6. Congenital deafness in man is due to the homozygous condition of EITHER OR BOTH of the recessive genes d and e.  BOTH dominant genes D and E are necessary for normal hearing.  A deaf man marries a deaf woman and all of the seven children have normal hearing. What are the genotypes of the parents and children?

Part VII- Sex linkage

1. In a family with parents who do not have hemophilia, one son has hemophilia.  He received

the gene for hemophilia from _____.

2. If a boy’s father has hemophilia and his mother’s cells have one gene for hemophilia, what is the chance that the boy will inherit the disease?

3. What are the possible genotypes and phenotypes of the parents of a girl who is colorblind?

4. If Jennifer is normal (and is not a carrier) but her husband, James, is colorblind, what are the chances of

        A. their daughter, Jean, being colorblind?

        B. Of their son, Joe being colorblind?

5. If Darlene is normal (but a carrier) and her husband, Dave, is normal, what are the chances

         A. of their daughter, Denise, having hemophilia?

         B. Of their son, Dennis having hemophilia?

6. Colorblindness is a recessive sex-linked trait.  A woman with normal vision and of blood type A, whose father is colorblind and of blood type O, marries a man with normal vision and of blood type O.

         A. What are the genotypes of the woman and the man?

         B. Of her father?

         C. What are the possible genotypes and phenotypes of their sons and daughters?

7. In sheep, horns are the result of a factor (H), and hornlessness of a factor (h) which are sex-linked.  White is due to a dominant factor (W) and black is recessive.  A homozygous horned white ram is crossed with a homozygous black ewe.  What would be the phenotypes of the F1 and F2?

8. A colorblind man of group O marries a normal visioned woman of group AB, whose father was colorblind.

 A.  If they have 4 sons, what will these sons most probably be in regard to vision and blood group?

 B. If the parents had 4 daughters, what would they most probably be?

Part VIII- Probability

1. In man keratosis (a skin abnormality) is due to a dominant factor. A man with keratosis whose father did not show the abnormality marries a woman with keratosis whose mother was free from it.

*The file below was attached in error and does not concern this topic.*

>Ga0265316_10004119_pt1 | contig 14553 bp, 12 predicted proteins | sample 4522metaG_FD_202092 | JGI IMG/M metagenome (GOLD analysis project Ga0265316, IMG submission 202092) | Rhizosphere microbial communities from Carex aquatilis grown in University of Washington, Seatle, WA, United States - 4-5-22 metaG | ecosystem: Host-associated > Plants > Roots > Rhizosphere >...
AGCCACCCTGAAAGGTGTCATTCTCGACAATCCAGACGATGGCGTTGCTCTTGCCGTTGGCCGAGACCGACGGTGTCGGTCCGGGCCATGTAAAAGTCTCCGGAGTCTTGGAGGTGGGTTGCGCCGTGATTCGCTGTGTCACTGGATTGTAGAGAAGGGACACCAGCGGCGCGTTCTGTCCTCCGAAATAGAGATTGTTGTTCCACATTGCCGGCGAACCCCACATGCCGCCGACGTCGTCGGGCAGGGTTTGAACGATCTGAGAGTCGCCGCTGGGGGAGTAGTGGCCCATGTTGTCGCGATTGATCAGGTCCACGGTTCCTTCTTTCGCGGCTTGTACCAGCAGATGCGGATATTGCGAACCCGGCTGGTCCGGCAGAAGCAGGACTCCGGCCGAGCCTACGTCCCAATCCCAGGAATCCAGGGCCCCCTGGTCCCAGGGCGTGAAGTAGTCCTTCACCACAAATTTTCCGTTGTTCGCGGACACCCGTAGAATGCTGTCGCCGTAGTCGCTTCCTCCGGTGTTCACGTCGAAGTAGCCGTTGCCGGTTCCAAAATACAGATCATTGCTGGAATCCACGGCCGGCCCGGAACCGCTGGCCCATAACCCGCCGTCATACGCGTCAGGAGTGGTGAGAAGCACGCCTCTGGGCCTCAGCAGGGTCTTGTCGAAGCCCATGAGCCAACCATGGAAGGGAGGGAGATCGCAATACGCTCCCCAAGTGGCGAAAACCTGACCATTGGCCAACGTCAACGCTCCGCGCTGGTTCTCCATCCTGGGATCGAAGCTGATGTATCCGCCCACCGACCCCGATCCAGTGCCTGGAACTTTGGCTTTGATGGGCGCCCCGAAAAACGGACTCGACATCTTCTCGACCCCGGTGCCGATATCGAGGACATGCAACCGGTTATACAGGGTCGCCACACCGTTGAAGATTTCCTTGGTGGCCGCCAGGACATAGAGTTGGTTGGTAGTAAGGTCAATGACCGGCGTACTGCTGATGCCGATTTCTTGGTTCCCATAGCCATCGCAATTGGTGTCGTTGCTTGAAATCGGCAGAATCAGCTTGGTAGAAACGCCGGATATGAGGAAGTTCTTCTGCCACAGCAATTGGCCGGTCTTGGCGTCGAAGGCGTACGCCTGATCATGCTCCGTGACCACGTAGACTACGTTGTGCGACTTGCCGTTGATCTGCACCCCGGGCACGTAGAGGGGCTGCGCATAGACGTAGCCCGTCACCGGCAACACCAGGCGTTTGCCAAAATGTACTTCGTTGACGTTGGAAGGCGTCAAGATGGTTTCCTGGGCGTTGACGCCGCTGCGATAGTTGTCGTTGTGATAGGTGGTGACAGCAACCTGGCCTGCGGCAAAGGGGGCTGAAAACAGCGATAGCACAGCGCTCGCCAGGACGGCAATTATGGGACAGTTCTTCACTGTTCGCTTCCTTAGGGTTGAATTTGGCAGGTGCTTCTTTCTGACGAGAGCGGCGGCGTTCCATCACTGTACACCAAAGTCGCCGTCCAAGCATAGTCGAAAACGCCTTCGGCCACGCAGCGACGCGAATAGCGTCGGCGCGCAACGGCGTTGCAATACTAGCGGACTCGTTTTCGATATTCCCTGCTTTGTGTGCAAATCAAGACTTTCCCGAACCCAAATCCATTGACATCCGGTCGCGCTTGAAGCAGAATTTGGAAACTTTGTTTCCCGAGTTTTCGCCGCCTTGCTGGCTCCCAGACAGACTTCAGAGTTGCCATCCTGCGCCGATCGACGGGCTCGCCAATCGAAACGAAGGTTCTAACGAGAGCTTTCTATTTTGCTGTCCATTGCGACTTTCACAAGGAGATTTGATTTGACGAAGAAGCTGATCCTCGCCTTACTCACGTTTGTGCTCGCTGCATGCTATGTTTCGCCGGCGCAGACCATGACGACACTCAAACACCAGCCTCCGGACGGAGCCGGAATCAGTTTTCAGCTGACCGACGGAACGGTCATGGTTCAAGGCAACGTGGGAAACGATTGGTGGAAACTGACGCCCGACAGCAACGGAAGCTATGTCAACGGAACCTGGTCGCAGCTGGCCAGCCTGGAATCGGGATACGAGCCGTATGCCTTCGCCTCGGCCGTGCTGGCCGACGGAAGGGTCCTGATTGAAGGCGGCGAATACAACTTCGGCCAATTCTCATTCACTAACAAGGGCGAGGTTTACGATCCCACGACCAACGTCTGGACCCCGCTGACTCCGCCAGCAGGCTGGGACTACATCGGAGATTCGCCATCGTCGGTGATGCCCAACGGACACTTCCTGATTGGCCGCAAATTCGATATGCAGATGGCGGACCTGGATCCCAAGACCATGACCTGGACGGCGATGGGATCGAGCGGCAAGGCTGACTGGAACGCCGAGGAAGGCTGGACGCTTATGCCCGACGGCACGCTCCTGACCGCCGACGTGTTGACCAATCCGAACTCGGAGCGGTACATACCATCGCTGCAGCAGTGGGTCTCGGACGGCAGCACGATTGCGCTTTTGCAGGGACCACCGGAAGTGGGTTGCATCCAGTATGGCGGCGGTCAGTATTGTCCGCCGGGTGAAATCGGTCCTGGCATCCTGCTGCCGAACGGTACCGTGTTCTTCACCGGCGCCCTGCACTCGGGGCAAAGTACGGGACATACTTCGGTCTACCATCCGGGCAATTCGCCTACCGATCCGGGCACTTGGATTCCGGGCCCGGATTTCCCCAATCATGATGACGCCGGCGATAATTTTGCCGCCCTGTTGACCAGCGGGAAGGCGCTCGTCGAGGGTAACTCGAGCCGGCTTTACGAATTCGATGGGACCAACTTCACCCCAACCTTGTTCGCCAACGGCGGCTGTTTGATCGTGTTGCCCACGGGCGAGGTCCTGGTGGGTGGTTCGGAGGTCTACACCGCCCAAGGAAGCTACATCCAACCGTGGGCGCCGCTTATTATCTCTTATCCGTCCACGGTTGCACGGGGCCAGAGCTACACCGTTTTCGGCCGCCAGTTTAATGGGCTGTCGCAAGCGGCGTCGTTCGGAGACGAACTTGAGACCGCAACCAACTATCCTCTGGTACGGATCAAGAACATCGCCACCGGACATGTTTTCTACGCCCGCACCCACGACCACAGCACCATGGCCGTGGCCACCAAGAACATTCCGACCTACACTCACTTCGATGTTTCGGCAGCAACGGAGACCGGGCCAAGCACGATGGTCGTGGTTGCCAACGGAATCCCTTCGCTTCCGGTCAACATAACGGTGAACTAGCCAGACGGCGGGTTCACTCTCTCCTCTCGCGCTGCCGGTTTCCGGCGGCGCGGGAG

A. If they have 3 children, what are the chances that all three children will show the condition?

 B. If they have another child, what are the chances of it being a girl who will not have keratosis?

2. In humans, 6 fingers are dominant to 5 fingers.  If Karl and Kim both have 5 fingers and they have 2 children with 5 fingers, what are the chances of their next child having 6 fingers?

3. Nancy and Ned are both carriers for cystic fibrosis, which is recessive. What are the chances of them having 2 children without cystic fibrosis?

4. If Barbara, who is nearsighted, and Bruce, who has normal vision, have a daughter, Betty, who is nearsighted, what are the chances that their next child will be a normal sighted boy? (Nearsighted is recessive)

5. Terri and Ted both have freckles and they have one daughter, Teresa, who does not have freckles.  (Freckles is dominant)

A. What are the chances that they will have a boy next?

B. What are the chances that they will have a child with freckles next?

C. What are the chances that their next child will be a girl with freckles?

D. What are the chances that their next two children will not have freckles?

E. If they have 3 more children, what are the chances that they will all be boys with freckles?

6. Diane has type A blood and Darryl has type B.  They have a son Duane with type A blood and a daughter, Dora, with type B blood.  If they have another child, what are the chances that it

              A. Will have type AB blood?

              B. Will be a girl?

              C. Will be a boy with type O blood?

7. If Ester has type O- blood, and Edwin has type AB+, and if Edwin is heterozygous for Rh factor, what are the chances that

              A. Their first baby is type A?____ Rh-?____

              B. Their first baby is B+?

              C. Their first baby is A- and their second baby is B-?